Diversified dining: Unique dishes, tableside cooking and mariachi bands

July 2, 2009

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Eating out in Columbus and Starkville is less and less about wolfing down Southern staples. 

 

Three recently established restaurants in the cities offer food or experiences that may be new to people. 

 

At Umi Steakhouse and Grill, which moved from a location on Stark Road to a strip mall on Highway 12 in Starkville in May, diners who eat in can watch a chef flip and push food around on a stainless steel grill before their eyes. The style is known as hibachi.  

 

At the restaurant''s old location, the selection was limited to sushi, said its owner, Billy Wang, who is a longtime sushi chef. Business had picked up so much in almost four years, and Wang was considering moving to a bigger location. Toward the end of the time Umi was on Stark Road, people began suggesting Wang expand his offerings to include food from hibachi grills.  

 

He heeded the suggestion. Now the availability of hibachi in Starkville is the talk of the town, according to some recent customers.  

 

"Everyone''s always talking about it, and we''ve been wanting to go. It''s just always so busy," said Kelly McCollum, a junior public relations major at Mississippi State University who, along with a friend, got her first exposure to Umi''s hibachi grills on Tuesday night. 

 

After seeing hibachi chef David Li spark a temporary fireball and fling fried rice toward the mouth of each person sitting at her table, among other antics, McCollum said, "You wouldn''t think Starkville would have something like this. It blew my mind."  

 

She sees the hibachi-grilled food as an alternative to the extensive "traditional Southern food." 

 

Rebecca Studdard of Columbus said she was thrilled when she heard hibachi had come to the Golden Triangle.  

 

"I''m just so happy that Starkville has it. I don''t have to drive so far," said Studdard, who has eaten food cooked on hibachi grills in Tuscaloosa, Ala., Tupelo and Birmingham, Ala.  

 

Studdard''s friend Misty Scott, who had never eaten food cooked on a hibachi grill before Tuesday night, loved everything she saw and tasted. It was so good (that) I''m bringing my 2-year-old back," said Scott, of Caledonia, who along with Studdard is a teacher at Caledonia High School.  

 

Not far away from Umi, a Peruvian restaurant named Gordo''s, on Martin Luther King Jr. Drive, offers food with which Mississippians may not be familiar. 

 

Owner Iliana Uribe, who is originally from Lima, Peru, moved to Starkville to be closer to her two sons, Eduardo and Bruno, now 24 and 20, while they studied at MSU.  

 

She opened the restaurant in April 2008, relying on family recipes for the bulk of the dishes, including yucca fries, platanitos, a spicy shredded chicken and potato stew, and charcoal rotisserie chicken.  

 

One of her employees, a fellow Peruvian named Charles Rodriguez, distinguished the restaurant from others offering "Hispanic" food in the area.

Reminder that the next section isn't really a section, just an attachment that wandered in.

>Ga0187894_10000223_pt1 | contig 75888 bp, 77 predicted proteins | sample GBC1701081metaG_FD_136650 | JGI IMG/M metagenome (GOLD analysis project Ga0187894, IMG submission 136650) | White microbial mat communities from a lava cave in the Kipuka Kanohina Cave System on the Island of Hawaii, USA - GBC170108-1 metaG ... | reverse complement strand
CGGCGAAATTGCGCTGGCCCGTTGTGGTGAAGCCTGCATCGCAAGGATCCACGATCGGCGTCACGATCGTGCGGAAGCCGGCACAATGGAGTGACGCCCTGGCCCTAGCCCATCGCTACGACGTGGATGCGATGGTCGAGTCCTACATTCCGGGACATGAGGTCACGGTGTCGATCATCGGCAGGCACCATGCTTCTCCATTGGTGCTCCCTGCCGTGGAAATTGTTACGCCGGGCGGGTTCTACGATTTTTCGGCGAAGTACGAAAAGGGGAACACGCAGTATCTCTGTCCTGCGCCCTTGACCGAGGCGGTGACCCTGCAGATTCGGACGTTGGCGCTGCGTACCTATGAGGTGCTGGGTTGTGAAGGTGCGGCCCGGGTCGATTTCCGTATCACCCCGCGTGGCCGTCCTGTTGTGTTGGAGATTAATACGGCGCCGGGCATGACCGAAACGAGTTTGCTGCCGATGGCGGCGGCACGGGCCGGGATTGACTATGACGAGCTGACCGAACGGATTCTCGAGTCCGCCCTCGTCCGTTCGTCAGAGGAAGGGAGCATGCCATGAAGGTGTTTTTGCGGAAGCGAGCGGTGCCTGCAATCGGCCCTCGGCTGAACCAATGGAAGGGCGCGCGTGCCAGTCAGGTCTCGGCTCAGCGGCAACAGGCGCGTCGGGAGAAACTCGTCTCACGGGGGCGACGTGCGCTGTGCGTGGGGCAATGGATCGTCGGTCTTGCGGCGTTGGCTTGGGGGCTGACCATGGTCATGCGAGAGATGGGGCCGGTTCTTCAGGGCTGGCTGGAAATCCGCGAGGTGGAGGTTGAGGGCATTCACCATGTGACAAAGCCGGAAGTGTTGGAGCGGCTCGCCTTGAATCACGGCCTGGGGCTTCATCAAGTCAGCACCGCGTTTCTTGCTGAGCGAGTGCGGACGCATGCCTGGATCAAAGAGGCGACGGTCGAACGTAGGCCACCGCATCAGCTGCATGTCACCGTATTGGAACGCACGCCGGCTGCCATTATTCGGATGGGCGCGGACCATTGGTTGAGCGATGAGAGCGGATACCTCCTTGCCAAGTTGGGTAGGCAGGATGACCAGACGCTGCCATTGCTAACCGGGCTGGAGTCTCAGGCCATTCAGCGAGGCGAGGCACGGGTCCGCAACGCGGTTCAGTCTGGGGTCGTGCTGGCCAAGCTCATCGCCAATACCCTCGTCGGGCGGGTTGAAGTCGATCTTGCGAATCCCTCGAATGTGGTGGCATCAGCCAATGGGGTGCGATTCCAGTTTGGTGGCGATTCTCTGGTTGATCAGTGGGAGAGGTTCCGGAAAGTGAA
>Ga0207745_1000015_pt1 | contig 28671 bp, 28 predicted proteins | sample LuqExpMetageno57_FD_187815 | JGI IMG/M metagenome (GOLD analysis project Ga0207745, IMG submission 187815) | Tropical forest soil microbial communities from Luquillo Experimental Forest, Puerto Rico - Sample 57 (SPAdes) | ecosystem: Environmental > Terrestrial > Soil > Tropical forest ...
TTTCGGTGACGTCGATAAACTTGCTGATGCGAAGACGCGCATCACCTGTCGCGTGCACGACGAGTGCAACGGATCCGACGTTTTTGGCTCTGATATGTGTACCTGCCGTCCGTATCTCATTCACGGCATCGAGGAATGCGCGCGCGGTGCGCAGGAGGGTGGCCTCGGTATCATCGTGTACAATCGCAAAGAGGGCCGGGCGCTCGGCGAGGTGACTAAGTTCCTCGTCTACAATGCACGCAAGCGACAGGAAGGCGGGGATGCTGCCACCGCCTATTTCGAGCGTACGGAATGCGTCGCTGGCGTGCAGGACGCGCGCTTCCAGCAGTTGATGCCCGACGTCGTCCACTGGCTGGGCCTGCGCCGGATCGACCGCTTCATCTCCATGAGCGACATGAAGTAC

"Is there anything representing the Hispanic community besides Mexican (in Mississippi and Alabama)? Only Gordo''s," he said Tuesday, over the sounds of Spanish music videos about women playing on a flat-panel television with Spanish subtitles. 

 

"It''s just as good as Mexican," he added. "They just need to come and try it and enjoy the experience." 

 

Fans of fast-food hamburgers might like the charcoal rotisserie chicken Gordo''s sells, Rodriguez said, since it can be ready in a hurry -- perfect for take-out and dashboard dining. 

 

Meanwhile, Felipe Hernandez, who owns Mexican restaurants named Mi Hacienda in Starkville, Columbus and Decatur, Ala., is reluctant to let them be pigeonholed. After all, the ones in Starkville and Columbus feature entertainment from a live mariachi band every other Tuesday night.  

 

Many of the dishes available at the restaurants, such as tortillas, refried beans and chicken mole, can be found elsewhere. But it''s difficult to find a mariachi band, let alone a good one, in Mississippi, even in Jackson, said Hernandez, who was raised in the Mexican state of Guanajuanto.  

 

Hernandez opened the Mi Hacienda on Highway 12 in Starkville in 2003. About two years ago, the band, Mariachi Cabos, walked into the restaurant and dropped off a business card. Hernandez, who had grown up listening to mariachi and nowadays travels with mariachi CDs in his car, knew he wanted their business. 

 

Mariachi Cabos, based in Montgomery, Ala., is composed of four musicians: two guitarists, a trumpeter and a violinist. As part of their routine, they go up and down the aisles in the restaurant serenading diners. Their repertoire is not limited to Spanish songs, though; they know English songs too, and they take diners'' requests.  

 

In December, Hernandez opened the Mi Hacienda in Columbus, just off Highway 45 North. The mariachi band performed at the grand opening. But Hernandez did not invite them back. He thought he would have the band play only at the Starkville location.  

 

But for the next few weeks, customers at the Columbus location asked where the band was. By then it was January. The band would have to play at the Columbus location too, he decided.  

 

"If people like them, then we''ll keep them," Hernandez said. "And people do like them."